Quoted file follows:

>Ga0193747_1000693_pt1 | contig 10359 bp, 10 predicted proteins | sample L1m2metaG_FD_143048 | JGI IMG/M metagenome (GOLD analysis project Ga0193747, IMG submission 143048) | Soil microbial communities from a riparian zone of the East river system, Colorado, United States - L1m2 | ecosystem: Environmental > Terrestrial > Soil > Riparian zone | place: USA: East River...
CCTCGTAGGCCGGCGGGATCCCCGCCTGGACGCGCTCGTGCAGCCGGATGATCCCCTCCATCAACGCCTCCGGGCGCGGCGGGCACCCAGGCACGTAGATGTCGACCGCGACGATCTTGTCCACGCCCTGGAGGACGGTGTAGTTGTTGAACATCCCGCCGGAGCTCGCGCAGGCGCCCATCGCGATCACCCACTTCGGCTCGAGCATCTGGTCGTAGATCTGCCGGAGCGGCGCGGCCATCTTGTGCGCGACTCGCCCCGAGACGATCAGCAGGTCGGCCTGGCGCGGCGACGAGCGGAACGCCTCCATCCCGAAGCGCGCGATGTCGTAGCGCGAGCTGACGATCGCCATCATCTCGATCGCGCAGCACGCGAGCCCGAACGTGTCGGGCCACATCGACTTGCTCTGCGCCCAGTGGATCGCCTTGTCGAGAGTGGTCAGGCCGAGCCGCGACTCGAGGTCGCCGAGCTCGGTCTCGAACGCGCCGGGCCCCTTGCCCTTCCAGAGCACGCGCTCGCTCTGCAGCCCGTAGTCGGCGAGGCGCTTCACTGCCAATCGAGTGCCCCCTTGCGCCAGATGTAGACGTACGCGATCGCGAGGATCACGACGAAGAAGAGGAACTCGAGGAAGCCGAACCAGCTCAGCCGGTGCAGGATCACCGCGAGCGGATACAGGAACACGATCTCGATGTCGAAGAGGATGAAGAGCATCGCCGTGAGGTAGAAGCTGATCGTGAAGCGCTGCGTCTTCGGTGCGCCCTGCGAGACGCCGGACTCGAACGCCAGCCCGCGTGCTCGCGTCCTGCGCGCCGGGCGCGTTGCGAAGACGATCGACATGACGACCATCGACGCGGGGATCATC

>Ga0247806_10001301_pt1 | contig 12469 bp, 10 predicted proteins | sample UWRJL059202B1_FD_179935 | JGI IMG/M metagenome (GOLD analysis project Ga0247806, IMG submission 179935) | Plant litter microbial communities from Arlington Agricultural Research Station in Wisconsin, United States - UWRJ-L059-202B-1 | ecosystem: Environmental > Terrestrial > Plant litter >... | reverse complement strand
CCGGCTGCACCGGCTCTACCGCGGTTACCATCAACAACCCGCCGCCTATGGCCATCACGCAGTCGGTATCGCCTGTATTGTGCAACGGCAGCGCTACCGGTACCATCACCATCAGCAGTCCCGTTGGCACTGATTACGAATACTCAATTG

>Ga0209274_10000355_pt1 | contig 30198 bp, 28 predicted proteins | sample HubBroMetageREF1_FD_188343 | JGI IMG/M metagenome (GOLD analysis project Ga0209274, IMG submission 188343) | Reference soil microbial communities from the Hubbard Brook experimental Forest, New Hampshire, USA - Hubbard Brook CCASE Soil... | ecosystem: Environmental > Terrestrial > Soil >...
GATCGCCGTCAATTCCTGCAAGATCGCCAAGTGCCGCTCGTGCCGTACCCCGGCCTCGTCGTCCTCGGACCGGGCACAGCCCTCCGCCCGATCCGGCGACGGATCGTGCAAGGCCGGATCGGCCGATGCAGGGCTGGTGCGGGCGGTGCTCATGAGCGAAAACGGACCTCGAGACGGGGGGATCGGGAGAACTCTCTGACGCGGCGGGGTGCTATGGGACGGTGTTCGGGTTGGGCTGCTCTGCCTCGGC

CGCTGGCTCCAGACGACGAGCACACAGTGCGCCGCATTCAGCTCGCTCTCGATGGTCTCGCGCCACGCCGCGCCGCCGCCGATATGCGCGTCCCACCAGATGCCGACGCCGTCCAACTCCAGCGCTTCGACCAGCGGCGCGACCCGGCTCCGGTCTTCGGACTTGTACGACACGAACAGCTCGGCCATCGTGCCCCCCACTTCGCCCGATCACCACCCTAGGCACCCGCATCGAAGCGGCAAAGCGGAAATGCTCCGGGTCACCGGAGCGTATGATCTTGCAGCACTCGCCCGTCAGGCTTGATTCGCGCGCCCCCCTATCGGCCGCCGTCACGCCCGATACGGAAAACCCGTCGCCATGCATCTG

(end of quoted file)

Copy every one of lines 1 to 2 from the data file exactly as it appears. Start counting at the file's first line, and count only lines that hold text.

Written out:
>Ga0193747_1000693_pt1 | contig 10359 bp, 10 predicted proteins | sample L1m2metaG_FD_143048 | JGI IMG/M metagenome (GOLD analysis project Ga0193747, IMG submission 143048) | Soil microbial communities from a riparian zone of the East river system, Colorado, United States - L1m2 | ecosystem: Environmental > Terrestrial > Soil > Riparian zone | place: USA: East River...
CCTCGTAGGCCGGCGGGATCCCCGCCTGGACGCGCTCGTGCAGCCGGATGATCCCCTCCATCAACGCCTCCGGGCGCGGCGGGCACCCAGGCACGTAGATGTCGACCGCGACGATCTTGTCCACGCCCTGGAGGACGGTGTAGTTGTTGAACATCCCGCCGGAGCTCGCGCAGGCGCCCATCGCGATCACCCACTTCGGCTCGAGCATCTGGTCGTAGATCTGCCGGAGCGGCGCGGCCATCTTGTGCGCGACTCGCCCCGAGACGATCAGCAGGTCGGCCTGGCGCGGCGACGAGCGGAACGCCTCCATCCCGAAGCGCGCGATGTCGTAGCGCGAGCTGACGATCGCCATCATCTCGATCGCGCAGCACGCGAGCCCGAACGTGTCGGGCCACATCGACTTGCTCTGCGCCCAGTGGATCGCCTTGTCGAGAGTGGTCAGGCCGAGCCGCGACTCGAGGTCGCCGAGCTCGGTCTCGAACGCGCCGGGCCCCTTGCCCTTCCAGAGCACGCGCTCGCTCTGCAGCCCGTAGTCGGCGAGGCGCTTCACTGCCAATCGAGTGCCCCCTTGCGCCAGATGTAGACGTACGCGATCGCGAGGATCACGACGAAGAAGAGGAACTCGAGGAAGCCGAACCAGCTCAGCCGGTGCAGGATCACCGCGAGCGGATACAGGAACACGATCTCGATGTCGAAGAGGATGAAGAGCATCGCCGTGAGGTAGAAGCTGATCGTGAAGCGCTGCGTCTTCGGTGCGCCCTGCGAGACGCCGGACTCGAACGCCAGCCCGCGTGCTCGCGTCCTGCGCGCCGGGCGCGTTGCGAAGACGATCGACATGACGACCATCGACGCGGGGATCATC